When journalist Ann Mah’s diplomat husband is given a three-year assignment in Paris, Ann is overjoyed. A lifelong foodie and Francophile, she immediately begins plotting gastronomic adventures à deux. Then her husband is called away to Iraq on a year-long post—alone. Suddenly, Ann’s vision of a romantic sojourn in the City of Light is turned upside down. So, not unlike another diplomatic wife, Julia Child, Ann must find a life for herself in a new city.
Mastering the Art of French Eating: Lessons in Food and Love from a Year in Paris
Mah, Ann (2013). [Genre: Memoir, Food, Travel]
I received a review copy of this title thanks to Pamela Dorman Books. I received no other form of compensation and all opinions are my own.
I think I've mentioned my love of French memoirs before. . . I've already read and reviewed several classics of the genre this year. Ann Mah has big shoes to fill here. Thankfully, she does it masterfully.
Mah's story parallels that of Julia Child in many ways, as she follows her diplomat husband to Paris. Mah cleverly acknowledges the parallel from the outset, which gives the book a tone of humble respect towards those that have gone before it, rather than attempting to overwrite the multitudes that have already written about the life of a foreigner in France.
I love the conversational tone of Mah's writing. It sets the reader at ease and it almost feels like you are listening to her talking to you as she moves seamlessly from nuggets of French history, through a personal anecdote and back to the classic French dish that she was talking about in the first place. It gives the book a lightness, without being frivolous.
Personally I also loved the tidbits of French language that Mah threw in often. My own comprehension of French is good, but by no means academic (it's what I've picked up from time in France and very much relies on 'feel' of what something means). Hubby is fluent, so it was great fun for me to be able to share the book with him as I constantly leaned over to confirm that I'd translated something correctly, or question an unknown word. Mah's love for her own husband shines through her writing and I think this and her similar initial reliance on him to be translator made me relate to her as a narrator.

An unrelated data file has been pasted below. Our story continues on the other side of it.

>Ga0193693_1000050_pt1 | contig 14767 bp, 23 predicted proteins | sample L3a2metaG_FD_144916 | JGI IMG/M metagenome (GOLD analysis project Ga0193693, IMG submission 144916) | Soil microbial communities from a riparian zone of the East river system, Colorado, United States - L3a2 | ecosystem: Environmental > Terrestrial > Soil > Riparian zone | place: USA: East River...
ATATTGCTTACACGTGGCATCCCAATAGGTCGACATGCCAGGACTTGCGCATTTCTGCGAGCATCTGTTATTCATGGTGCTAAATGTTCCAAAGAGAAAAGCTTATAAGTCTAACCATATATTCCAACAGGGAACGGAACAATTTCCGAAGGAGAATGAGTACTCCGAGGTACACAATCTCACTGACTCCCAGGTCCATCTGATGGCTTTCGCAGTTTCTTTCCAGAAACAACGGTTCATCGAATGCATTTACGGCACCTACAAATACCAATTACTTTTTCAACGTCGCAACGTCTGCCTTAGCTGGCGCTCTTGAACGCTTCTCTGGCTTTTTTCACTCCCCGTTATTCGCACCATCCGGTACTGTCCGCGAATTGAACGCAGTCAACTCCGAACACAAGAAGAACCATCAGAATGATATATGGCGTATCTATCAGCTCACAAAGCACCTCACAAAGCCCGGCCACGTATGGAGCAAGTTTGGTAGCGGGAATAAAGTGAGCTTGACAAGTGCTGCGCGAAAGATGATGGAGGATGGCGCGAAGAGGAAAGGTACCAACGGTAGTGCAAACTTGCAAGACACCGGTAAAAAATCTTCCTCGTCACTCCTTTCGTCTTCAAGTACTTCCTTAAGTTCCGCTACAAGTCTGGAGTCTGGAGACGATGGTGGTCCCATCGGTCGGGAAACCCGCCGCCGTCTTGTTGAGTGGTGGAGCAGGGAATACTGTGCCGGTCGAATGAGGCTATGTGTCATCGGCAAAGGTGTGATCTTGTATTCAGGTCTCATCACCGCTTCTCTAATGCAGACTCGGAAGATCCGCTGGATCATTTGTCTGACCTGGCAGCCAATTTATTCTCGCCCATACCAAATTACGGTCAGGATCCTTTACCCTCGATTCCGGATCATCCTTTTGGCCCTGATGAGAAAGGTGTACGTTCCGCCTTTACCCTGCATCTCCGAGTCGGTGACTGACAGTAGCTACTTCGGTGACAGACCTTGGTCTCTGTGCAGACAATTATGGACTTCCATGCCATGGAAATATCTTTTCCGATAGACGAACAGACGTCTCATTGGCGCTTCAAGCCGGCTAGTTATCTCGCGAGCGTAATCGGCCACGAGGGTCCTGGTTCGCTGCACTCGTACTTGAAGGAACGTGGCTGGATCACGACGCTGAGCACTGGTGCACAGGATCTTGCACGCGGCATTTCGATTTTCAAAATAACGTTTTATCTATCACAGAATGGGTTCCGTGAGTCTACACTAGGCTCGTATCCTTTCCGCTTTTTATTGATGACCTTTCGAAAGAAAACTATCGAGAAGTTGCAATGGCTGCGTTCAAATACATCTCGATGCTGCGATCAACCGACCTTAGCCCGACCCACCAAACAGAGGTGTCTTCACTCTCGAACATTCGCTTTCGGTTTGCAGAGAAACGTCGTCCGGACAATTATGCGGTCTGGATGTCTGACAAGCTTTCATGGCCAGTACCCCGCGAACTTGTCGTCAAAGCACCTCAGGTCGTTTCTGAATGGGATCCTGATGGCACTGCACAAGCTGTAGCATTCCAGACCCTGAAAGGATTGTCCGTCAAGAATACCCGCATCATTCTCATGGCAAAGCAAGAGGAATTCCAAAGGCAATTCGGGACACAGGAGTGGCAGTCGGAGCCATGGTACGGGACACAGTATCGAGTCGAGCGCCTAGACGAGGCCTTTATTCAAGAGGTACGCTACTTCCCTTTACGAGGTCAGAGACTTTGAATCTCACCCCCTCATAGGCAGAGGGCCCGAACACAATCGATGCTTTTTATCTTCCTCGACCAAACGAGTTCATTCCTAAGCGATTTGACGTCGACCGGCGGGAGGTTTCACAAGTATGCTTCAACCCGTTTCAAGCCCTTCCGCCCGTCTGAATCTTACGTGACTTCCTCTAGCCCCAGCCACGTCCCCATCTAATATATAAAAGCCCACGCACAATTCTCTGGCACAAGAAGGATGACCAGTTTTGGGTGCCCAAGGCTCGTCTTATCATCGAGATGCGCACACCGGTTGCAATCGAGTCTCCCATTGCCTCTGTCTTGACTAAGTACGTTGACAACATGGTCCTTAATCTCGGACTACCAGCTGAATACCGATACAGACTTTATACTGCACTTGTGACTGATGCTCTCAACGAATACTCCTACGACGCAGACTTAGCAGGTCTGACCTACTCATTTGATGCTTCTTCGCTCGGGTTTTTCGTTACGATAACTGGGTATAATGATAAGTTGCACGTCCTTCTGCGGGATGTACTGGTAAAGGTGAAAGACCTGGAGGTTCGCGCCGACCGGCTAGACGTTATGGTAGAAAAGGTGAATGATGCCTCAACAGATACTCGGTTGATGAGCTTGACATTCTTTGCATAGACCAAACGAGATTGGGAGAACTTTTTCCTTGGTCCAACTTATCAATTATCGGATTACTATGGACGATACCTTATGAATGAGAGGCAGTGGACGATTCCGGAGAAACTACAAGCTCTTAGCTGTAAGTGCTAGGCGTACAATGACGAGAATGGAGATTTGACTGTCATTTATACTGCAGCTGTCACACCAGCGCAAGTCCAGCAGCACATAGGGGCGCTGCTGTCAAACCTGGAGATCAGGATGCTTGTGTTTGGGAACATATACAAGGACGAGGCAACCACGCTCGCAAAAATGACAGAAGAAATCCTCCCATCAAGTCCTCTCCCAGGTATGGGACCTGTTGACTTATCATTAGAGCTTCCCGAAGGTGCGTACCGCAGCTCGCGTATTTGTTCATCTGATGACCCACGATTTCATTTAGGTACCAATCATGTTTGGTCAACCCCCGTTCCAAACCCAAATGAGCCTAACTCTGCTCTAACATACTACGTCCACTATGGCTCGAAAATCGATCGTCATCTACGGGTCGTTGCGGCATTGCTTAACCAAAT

Then of course there's the food. The descriptions are not held back on. . . . . it made me want to jump on a plane right then. I may have even sent a text message to my husband saying 'I want tartiflette.' Droolworthy to say the absolute least. The recipes that accompany each dish/region themed chapter are also a nice touch.
To be honest. . . the major fault with this book is that I want more. More regions! More food! More anecdotes! It's just such a genuinely pleasurable read. I'm looking forward to recommending it to other francophiles.
Mastering the Art of French Eating is released September 26th.